Urban Lessons: Why cities will save our souls. [VIDEO]


Yesterday I started a brief little series going through some lessons I have learned from my first semester back in seminary. I first talked about how (at least in my mind) cities had to be taken off their pedestal. There are desires and needs of the human soul that can’t be met in cities. We need other types of livable environments as well.

And yet, through this semester I was re-grounded in my belief in the essential importance and centrality of urban settings. Above, you’ll find a video reflection I had to make in which I give my perspective on this question: Why should Christians engage in cities? In it, I speak about some of these dynamics that are in greater detail below. (Sorry for the poor video quality.)
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Urban Lessons: Why cities will kill your soul.


paul-philly-skyline-2I just completed my first trimester of seminary (round 2). I took a class class on Urban Christianity that, while it may not sound like a difficult and comprehensive graduate course, really was demanding at every level. So much so, in fact, it has really changed a lot of the ways I’ve thought about the city and how humans relate to it (especially Christians).

The class really caught me at just the right time. To a certain extent, even before coming to this class, I “got” it. I had imbibed enough Tim Keller and Church Planting material to understand the centrality of the city in the story of the Bible. Further, my church is now my fourth urban church plant, I go to church and live, literally, in “Center City” Philadelphia, and I work in the midst of the brokenness of the city, seeing the extremes of its beauty and brokenness in ways that few people do in their everyday lives.

And yet, especially due to the rural roots of “certain people” extremely close to me (haha), I felt I needed to engage in this class to develop a far more nuanced view of the city. And I think I got that. Over a few posts over the next couple of weeks, I’d like to share some of the lessons I’ve learned through this time. I think some of these things are lessons that all of us cool urban twentysomethings could do well to internalize.

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Are you cool enough to raise kids in the city?


Halloween-RittenhouseFor my “Urban Christian” class, we’ve been looking into family life in urban areas. I was asked to comment on the challenges and benefits to raising kids in the city. Because it’s almost Halloween, I decided to use this incredibly cute picture as well.

Let’s face it, if you’re not already raising kids in the city (and probably even if you are), the idea of doing so can be terrifying. But, thinking about it, I wonder if this has less to do with the nature of cities themselves, and more to do with the lack of precedent many of us have when thinking through raising kids in the city.

This leads to two dynamics: fear of the unknown, and so concerns about safety, money, education, and child “corruption” by the wider culture arise because of the limited exposure most of us have to anyone that has done this before and come out the other side. This leads us to have to rely on stereotypes and caricatures of the city to inform our fears and concerns.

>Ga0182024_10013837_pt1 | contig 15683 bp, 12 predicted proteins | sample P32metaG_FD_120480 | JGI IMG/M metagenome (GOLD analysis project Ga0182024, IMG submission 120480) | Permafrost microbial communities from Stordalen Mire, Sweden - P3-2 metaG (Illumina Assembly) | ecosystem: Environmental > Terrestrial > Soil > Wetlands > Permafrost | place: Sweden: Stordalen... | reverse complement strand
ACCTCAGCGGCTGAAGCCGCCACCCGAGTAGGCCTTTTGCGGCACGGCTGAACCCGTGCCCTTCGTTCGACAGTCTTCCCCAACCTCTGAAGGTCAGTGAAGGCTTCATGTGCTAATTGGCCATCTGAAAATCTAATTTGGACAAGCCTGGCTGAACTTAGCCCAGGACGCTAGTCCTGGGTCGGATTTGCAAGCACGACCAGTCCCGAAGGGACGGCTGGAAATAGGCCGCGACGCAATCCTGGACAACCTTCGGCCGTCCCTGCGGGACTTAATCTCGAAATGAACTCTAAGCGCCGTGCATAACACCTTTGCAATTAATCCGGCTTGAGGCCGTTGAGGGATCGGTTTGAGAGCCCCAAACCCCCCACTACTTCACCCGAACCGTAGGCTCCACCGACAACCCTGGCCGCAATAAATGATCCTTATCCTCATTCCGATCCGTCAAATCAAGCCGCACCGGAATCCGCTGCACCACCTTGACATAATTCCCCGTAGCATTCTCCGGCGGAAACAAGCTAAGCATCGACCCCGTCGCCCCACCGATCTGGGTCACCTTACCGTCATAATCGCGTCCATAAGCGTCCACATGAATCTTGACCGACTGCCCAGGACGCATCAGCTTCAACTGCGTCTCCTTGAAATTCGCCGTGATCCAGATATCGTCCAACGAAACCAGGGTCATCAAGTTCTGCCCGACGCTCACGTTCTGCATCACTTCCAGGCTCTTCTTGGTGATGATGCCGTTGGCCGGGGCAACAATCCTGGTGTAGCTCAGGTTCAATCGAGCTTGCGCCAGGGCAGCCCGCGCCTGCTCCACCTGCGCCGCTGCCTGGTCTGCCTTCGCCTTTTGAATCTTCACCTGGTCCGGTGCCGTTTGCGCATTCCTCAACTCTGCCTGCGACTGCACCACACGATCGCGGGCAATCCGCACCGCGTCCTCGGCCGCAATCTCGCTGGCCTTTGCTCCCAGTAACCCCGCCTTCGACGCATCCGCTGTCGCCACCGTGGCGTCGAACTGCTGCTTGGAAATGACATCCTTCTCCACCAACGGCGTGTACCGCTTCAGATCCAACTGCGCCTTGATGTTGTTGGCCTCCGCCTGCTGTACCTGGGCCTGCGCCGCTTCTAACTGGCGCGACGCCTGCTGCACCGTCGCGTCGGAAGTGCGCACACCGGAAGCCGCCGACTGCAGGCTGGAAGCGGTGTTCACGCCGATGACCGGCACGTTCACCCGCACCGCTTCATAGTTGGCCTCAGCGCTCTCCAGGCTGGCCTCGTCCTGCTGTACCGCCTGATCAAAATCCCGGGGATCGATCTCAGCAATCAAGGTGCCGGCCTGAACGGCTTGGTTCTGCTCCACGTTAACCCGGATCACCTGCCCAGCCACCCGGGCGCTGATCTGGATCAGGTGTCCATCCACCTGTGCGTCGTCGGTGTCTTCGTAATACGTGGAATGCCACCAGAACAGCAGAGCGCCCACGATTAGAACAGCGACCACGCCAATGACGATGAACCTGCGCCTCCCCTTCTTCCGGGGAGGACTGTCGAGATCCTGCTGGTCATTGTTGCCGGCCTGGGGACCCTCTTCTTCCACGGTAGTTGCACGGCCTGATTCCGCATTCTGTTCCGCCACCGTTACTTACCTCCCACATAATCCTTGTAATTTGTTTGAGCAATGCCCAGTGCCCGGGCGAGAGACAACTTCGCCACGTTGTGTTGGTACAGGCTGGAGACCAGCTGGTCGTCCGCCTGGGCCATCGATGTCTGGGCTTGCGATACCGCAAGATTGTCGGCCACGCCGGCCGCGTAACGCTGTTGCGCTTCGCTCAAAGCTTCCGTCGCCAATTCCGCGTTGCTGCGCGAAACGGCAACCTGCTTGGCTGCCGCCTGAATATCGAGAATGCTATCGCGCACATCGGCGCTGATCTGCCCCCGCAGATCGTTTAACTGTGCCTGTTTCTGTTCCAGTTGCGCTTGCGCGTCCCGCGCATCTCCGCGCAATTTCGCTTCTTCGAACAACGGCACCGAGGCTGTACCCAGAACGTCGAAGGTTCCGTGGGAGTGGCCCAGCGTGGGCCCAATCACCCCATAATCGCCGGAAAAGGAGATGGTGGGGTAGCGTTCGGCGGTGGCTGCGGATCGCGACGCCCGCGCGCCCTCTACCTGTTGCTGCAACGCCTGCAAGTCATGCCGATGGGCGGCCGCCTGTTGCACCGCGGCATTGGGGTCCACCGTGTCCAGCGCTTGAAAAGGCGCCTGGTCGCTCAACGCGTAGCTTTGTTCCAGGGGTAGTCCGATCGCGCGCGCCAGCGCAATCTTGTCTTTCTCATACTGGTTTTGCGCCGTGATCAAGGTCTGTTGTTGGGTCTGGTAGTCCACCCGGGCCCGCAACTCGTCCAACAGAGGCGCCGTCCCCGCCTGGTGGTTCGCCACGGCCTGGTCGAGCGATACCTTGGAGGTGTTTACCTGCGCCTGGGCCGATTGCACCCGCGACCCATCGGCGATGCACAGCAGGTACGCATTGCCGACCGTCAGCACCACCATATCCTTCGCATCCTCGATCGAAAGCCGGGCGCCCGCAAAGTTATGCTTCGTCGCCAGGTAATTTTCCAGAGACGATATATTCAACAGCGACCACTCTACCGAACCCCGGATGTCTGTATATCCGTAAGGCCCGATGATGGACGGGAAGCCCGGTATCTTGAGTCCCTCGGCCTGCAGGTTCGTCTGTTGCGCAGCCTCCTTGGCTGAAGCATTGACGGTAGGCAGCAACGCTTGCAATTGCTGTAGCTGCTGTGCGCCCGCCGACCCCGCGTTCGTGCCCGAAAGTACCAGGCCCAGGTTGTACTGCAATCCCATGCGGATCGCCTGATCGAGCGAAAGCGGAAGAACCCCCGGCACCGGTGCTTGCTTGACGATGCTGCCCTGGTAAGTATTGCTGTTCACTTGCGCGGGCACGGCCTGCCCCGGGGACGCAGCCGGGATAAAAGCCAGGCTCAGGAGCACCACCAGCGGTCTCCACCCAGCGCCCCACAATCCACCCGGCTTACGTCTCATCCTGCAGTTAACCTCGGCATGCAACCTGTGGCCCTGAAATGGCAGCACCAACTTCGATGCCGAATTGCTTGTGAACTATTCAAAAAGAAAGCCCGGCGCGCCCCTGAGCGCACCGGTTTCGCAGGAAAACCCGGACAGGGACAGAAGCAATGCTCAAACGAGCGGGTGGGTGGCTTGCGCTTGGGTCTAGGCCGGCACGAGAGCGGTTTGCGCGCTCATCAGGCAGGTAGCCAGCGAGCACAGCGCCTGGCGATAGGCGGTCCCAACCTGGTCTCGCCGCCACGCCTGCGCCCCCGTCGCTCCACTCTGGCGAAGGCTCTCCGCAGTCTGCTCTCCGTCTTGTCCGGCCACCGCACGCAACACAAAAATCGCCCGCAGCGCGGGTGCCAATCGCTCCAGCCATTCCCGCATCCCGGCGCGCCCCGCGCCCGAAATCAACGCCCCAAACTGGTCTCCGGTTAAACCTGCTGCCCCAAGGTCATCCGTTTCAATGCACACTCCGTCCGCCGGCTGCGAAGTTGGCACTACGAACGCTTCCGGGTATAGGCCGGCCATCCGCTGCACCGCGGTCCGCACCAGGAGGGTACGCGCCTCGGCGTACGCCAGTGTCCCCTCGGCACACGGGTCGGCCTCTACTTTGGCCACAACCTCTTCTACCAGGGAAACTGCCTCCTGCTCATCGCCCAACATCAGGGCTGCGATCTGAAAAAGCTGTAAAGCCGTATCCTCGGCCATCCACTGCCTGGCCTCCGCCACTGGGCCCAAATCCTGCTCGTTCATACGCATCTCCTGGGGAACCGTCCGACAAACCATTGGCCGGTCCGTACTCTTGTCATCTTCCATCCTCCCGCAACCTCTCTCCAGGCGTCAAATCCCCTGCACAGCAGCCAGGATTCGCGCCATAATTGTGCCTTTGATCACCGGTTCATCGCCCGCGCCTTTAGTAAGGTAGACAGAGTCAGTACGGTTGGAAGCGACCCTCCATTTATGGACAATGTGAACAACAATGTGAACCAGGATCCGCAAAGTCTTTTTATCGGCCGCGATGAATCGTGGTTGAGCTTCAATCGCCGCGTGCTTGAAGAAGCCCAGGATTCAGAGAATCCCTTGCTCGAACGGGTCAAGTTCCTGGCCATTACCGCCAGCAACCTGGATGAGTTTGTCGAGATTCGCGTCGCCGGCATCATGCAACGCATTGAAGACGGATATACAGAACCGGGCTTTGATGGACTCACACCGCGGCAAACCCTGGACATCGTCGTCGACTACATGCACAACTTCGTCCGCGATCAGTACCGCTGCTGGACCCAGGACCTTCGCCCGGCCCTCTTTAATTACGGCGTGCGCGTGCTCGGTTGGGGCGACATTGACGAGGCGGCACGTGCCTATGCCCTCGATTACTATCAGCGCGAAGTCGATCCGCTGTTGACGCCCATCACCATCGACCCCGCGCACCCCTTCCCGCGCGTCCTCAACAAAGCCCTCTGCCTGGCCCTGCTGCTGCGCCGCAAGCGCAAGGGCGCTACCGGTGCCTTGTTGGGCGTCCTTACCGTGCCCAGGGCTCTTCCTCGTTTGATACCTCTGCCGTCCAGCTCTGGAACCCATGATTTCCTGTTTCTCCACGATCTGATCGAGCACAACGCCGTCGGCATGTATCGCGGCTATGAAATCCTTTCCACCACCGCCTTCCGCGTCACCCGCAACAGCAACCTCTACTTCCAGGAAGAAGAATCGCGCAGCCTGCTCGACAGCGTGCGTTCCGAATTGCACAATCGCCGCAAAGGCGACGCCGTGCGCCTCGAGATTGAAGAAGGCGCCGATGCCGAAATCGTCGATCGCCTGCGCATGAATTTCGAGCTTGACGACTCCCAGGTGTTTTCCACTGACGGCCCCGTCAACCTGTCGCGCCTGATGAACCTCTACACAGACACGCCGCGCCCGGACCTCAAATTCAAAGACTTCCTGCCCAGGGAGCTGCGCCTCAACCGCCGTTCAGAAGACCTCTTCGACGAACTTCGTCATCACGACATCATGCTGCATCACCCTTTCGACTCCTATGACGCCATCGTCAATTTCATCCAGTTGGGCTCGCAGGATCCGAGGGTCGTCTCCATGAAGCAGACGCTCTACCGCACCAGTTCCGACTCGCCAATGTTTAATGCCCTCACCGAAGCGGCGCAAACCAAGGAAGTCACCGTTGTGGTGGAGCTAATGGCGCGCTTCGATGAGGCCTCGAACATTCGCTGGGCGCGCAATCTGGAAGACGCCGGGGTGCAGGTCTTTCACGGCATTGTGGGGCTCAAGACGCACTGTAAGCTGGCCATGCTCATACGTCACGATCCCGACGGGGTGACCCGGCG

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On a Theology of “Non-Place” & Being the Suburb of God


suburbs-flickr

Yesterday’s post on how I’m wrestling through a Theology of the City really seemed to have struck a chord. Here on the blog, there was an interesting discussion about how to theologically view the suburbs. We asked many questions, but landed at few answers. And so, I thought I’d continue the discussion by posting the essence of these conversations on the blog and seeing if we can’t keep the conversation going.

To further offer context, I’ve also added a video I had to record as an introduction to my “Urban Christian” seminary class. In it, I offer a little background on where I’m coming from in this discussion and how I came to question my own subtle sense of urban elitism. The angle also makes my hands look massive, so you can enjoy that as well. Feel free to read these exchanges, and jump in, offering your own comments to move this discussion along!

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Jacob Haynes wrote:
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I’m starting to wonder about this whole Urban Christianity thing…


rooftop-philly-2

Let’s file this one under: Things I Never Thought I’d Say.

First, some realities.

America, almost since its founding, has had an Agrarian ideal spliced into its DNA that has thought more highly of the vision of the independent rural farmer–building himself up from nothing and sustaining his family by the work of his brow–over and above the idea of the dirty urban manufacturer, competing with others for the few jobs that are there.

Further, it’s pretty clear that during White Flight in the mid-1900s, whites took the association of “good, religious folk” with them to the suburbs (along with the support and attention of governments), leaving the cities to be seen as the cesspools of sin that deserved to rot away.

Along with this, the American Church (especially so, but this is definitely global) has tended to neglect cities, enjoying the safe numbers and comfort of the suburbs. In my opinion, this has helped ravage American faith, causing it to take on the aspects of the surrounding suburban culture, making it often isolating, consumerist, capitalistic, intellectual, based on convenience, behavior-driven, and not rooted to any sort of historical tradition or depth. (This does not extend to individuals per se, and it is a broad generalization, but it’s one that I think statistics would show is generally true.)

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